The Diminished Scale Pt 2
Join Pete Callard as he continues to unlock the musical secrets of a scale that’s a favourite among all kinds of jazz musicians – the diminished.
scale’s deeper applications. We know that harmonising the diminished scale gives us a diminished 7th chord, and for soloing over a diminished 7th chord, it’s the obvious choice. It’s not the only one, however. When harmonised, the 7th mode of harmonic minor ( Ultra Locrian: 1, b2, b3, b4, b5, b6, bb7), produces a dim 7th chord and is another soloing option ( Example 1). This dim 7 chord on the 7th degree of harmonic minor is a particular feature of neo- classical rock due to the V7- Im relationship at the heart of neo- classical harmony. Harmonic minor works here because the chord built from the first degree of the scale is minor, while that built from the fifth degree is a dominant 7th.
Any resolving dom 7th can have alterations added to it, and one of the most common is a b9. If you miss out the root, a 7b9 chord become a diminished - eg E7b9 is made up of the notes E ( root), F ( b9), G# ( 3), B ( 5), D ( b7). If we leave out the E, the remaining notes ( F, G#, B, D) spell out F diminished 7.
We already know that any of the notes in a diminished 7th can be seen as the root, which means that Ab dim7, B dim7 and D dim7 also give you E7b9 over an E root ( Ex 2). This is why diminished arpeggios feature so much in neo- classical rock; they’re basically being used as V7b9 chords resolving back to I minor. A rule for that style is that, if the root chord is minor, we can move down a semitone and play diminished 7th arpeggios. Thus, the Malmsteen- style ascending A dim7 arpeggio in Ex 9 last month is actually moving towards a resolution to Bbm ( or Dbm, Em or Gm). Ex 3 shows dim 7th arpeggios over a V- I sequence resolving to the Im chord ( E7b9- Am).
This V- I relationship is also central to jazz, but whereas rock players tend not to venture beyond diminished arpeggios, in jazz, we have a bit more freedom. As a 7b9 chord can be seen as a dim 7th, and the diminished scale works well over dim 7th chords, the next step is obvious. Ex 4 applies the diminished scale to the same sequence; as we’re playing diminished arpeggios up a semitone over the E7b9 chord, we do the same thing with the scale. This gives us F diminished, but we can also think of it as E half- whole diminished. So, over a resolving dominant 7th chord we can play mode 2 of diminished, the half- whole diminished scale. Incidentally, this works equally well resolving to a major I chord.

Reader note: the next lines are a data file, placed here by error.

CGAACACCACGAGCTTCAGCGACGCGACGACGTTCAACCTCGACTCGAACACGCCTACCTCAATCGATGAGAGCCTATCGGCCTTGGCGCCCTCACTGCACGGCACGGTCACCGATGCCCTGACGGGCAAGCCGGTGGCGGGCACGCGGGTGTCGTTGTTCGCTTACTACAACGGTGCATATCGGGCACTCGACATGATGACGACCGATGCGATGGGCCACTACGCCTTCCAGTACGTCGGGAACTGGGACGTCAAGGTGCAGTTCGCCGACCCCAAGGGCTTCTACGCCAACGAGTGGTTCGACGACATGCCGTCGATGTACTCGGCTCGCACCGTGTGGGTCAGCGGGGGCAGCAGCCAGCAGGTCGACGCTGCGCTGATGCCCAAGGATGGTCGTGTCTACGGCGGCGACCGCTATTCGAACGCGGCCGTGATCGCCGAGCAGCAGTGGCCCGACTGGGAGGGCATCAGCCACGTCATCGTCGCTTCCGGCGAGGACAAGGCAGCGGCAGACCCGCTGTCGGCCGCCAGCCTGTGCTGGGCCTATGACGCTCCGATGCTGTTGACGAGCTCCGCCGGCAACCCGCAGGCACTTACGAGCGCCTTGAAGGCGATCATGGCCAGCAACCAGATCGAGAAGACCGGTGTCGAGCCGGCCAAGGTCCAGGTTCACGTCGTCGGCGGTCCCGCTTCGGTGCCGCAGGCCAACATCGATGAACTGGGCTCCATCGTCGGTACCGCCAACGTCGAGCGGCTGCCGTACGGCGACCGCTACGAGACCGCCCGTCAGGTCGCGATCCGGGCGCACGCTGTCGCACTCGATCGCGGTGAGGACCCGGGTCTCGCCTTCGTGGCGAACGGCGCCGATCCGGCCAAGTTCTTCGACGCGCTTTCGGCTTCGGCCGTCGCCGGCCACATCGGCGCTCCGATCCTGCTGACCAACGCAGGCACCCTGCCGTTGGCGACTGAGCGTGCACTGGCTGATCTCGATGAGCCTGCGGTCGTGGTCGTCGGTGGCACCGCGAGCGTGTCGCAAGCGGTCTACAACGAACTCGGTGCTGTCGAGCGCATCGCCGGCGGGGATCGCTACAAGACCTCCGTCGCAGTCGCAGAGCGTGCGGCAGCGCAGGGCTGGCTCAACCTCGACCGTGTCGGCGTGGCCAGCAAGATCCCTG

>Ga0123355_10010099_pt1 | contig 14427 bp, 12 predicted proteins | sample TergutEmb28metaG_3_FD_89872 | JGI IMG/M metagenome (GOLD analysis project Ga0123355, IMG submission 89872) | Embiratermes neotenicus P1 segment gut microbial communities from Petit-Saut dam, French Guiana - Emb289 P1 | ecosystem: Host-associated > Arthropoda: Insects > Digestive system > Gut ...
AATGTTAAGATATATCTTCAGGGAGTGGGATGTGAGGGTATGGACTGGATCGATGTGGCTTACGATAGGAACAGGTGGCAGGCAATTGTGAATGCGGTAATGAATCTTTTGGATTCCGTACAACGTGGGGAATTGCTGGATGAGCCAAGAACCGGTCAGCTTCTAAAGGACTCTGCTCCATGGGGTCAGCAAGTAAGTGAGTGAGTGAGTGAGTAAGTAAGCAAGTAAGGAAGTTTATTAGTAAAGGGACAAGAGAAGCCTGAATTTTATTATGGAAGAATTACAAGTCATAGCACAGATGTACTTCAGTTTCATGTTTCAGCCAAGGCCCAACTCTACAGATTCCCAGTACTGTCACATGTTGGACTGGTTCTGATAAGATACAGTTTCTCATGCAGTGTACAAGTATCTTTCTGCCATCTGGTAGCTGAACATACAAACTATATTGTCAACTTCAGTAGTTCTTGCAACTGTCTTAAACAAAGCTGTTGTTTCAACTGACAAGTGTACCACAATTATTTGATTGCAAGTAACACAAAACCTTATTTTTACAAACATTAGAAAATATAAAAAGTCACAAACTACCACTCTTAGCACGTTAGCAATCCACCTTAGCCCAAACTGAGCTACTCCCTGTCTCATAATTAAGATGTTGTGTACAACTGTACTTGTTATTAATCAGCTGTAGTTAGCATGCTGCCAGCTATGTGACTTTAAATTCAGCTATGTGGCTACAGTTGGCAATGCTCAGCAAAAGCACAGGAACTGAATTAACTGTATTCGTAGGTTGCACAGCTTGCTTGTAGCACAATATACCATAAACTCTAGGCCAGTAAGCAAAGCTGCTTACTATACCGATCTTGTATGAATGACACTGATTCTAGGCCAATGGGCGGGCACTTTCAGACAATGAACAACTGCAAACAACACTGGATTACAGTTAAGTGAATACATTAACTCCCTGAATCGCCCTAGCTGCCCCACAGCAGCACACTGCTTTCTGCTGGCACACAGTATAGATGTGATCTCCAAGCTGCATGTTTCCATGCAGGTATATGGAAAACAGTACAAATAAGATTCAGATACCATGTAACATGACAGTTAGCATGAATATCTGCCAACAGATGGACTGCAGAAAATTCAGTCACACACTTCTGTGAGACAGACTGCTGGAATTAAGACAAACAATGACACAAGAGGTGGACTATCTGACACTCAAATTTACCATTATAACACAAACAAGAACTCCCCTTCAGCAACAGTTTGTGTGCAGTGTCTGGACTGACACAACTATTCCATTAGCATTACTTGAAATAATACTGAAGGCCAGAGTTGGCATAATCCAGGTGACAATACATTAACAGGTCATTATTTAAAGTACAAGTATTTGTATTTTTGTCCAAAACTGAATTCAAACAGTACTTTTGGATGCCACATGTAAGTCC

Finally, we can also use the diminished
In rock music, players tend not to venture beyond using diminished arpeggios, but in jazz, we have a bit more freedom.
scale over altered 13th chords. Although not as common as a 7b9, 13b9 chords do crop up in jazz, particularly in II- V- I sequences where the top of the chord moves chromatically down ( Ex 5 and 6). The 13b9 is often written as a slash chord, so A13b9 could also be seen as F#/ A. For soloing over a 13b9 or 13# 9, one scale that contains all the notes in the chord is the half- whole diminished ( 1, b2, b3, 3, # 4, 5, 6, b7 – ie a dom 7th plus b9, # 9, b5 and 13th), making it the perfect choice ( Example 7).
The remaining examples demonstrates all of this in action, featuring major and minor II- V- I lines utilising the diminished scale from Pat Metheny, Grant Green, Barney Kessel, Mike Stern, George Benson and John McLaughlin. Have fun!
John McLaughlin regularly employs the diminished...